On Having Rocks in Your Head

My dad was affectionately known for a collection of sayings he had in response to all the situations my four siblings and I got into growing up. At my parents’ 50th wedding anniversary party my brother Steve made my dad cry when he (Steve) stood and read the list of all of the sayings we could collectively remember, and shared how much they meant to all of us. It was a remarkably long list.

I remember one in particular: “You’ve got to have rocks in your head!,” which was usually uttered whenever one of us made a less than stellar life choice. If I knew what I know now, I would have come back with: “No, dad, actually, I don’t have rocks in my head, it is just that the development of my prefrontal cortex has not yet caught up with my limbic system.”

This summer, the local news rocked with the story of a teen-age girl who impulsively pushed her friend off a high bridge into a river 50 feet below. Even though she was severely injured, the pushed girl survived, and the rest of us shook our heads in disbelief, repeatedly watching the video of the impulsive push. While not condoning the pushing girl’s actions in any way, it is important to note that the girl who was pushed was on the outside of the bridge railing apparently contemplating jumping, when her friend’s push made the decision for her. Public outrage was understandably swift, and the girl who pushed ultimately pleaded guilty to a reckless endangerment charge. And while I, too, wince when I remember what happened on that bridge, I still don’t believe it was because either girl had rocks in her head. I do think, however, there was some powerful misalignment between impulse and rational decision making going on.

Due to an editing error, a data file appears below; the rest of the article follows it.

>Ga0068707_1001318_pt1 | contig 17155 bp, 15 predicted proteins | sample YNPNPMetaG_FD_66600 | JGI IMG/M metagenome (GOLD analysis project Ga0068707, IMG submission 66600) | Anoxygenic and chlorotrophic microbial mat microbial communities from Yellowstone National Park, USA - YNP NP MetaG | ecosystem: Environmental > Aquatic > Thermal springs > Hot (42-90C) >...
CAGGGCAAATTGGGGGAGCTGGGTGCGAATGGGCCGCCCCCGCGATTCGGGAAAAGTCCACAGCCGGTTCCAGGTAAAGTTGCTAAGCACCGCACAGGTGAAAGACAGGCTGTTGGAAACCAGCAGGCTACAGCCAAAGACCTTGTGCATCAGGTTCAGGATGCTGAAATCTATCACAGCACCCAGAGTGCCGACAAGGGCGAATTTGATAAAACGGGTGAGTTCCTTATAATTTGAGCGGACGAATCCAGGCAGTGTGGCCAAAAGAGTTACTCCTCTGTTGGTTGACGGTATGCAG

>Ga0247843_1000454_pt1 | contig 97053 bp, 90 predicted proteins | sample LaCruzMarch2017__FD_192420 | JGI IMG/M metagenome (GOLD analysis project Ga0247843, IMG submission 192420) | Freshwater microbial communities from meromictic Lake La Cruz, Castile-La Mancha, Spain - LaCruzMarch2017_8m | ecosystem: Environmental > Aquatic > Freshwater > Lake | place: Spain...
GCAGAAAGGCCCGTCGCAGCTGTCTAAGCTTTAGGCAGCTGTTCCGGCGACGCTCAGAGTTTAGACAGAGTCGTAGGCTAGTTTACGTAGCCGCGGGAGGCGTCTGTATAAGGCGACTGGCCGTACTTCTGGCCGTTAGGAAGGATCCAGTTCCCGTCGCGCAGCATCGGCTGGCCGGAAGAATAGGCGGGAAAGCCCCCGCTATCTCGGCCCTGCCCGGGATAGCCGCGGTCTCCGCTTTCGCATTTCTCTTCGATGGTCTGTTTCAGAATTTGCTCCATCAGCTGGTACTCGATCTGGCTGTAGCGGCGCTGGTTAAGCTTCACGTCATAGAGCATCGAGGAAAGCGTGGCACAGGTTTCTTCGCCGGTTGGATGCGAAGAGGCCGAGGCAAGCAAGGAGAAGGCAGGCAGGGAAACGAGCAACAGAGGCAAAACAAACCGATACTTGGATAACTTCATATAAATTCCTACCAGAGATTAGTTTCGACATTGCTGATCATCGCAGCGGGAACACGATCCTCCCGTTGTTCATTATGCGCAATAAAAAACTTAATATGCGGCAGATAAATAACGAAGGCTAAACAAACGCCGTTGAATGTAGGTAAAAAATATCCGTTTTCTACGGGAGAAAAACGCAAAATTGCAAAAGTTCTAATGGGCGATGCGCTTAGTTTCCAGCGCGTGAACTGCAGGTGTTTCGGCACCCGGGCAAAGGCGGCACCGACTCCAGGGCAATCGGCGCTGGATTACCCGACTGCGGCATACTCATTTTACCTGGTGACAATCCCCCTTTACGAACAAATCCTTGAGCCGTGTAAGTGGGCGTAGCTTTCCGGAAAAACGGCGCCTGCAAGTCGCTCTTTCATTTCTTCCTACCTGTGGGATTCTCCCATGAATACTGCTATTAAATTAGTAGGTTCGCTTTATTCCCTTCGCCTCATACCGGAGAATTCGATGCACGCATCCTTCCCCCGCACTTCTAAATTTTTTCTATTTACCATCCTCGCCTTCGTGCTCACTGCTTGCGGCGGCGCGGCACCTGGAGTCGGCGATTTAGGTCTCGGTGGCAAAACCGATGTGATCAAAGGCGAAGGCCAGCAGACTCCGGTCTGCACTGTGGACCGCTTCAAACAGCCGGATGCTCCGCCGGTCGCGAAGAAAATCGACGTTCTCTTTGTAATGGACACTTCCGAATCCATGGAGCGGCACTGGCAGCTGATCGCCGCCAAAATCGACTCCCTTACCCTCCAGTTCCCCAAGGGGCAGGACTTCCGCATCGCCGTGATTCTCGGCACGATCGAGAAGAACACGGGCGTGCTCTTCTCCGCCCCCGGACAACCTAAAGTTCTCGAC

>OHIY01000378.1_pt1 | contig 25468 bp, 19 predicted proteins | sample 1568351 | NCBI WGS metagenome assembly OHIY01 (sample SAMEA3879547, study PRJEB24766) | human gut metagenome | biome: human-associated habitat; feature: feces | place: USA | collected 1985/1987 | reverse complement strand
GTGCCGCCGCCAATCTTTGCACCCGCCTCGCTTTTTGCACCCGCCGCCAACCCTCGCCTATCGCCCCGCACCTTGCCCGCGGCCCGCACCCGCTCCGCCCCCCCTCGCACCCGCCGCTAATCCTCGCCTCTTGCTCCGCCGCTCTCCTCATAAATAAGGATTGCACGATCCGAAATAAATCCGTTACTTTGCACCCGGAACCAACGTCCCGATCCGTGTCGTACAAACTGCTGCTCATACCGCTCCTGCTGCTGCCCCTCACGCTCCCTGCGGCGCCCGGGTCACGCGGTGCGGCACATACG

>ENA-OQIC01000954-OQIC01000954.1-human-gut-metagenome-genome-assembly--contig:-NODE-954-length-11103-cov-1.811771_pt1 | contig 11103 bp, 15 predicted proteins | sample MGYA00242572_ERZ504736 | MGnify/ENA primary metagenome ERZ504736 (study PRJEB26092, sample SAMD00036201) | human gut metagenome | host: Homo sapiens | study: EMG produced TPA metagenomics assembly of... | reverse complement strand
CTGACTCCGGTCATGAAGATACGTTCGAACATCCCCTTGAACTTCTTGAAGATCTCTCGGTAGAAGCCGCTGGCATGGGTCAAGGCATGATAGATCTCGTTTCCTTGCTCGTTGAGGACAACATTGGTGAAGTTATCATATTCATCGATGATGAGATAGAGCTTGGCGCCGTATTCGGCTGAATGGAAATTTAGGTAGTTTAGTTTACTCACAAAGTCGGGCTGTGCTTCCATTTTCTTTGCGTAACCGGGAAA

The past 20 or so years of research has unveiled a great deal about adolescent brain development, illuminating for us the wonderful complexities of the adolescent brain, and underscoring the opportunities those of us who work with youth have to shape healthy brain development by providing programs and settings that support positive risk taking. An important aspect of this work is understanding the difference between impulsive actions – which are based on an insensitivity to risk, and impulsive choices – which focus on choosing immediate small gains, over long-term better choices. Pushing someone off a bridge is an impulsive action. Choosing to jump off the bridge, for the short term reward of the thrill of doing so despite the possible negative outcomes, is an impulsive choice.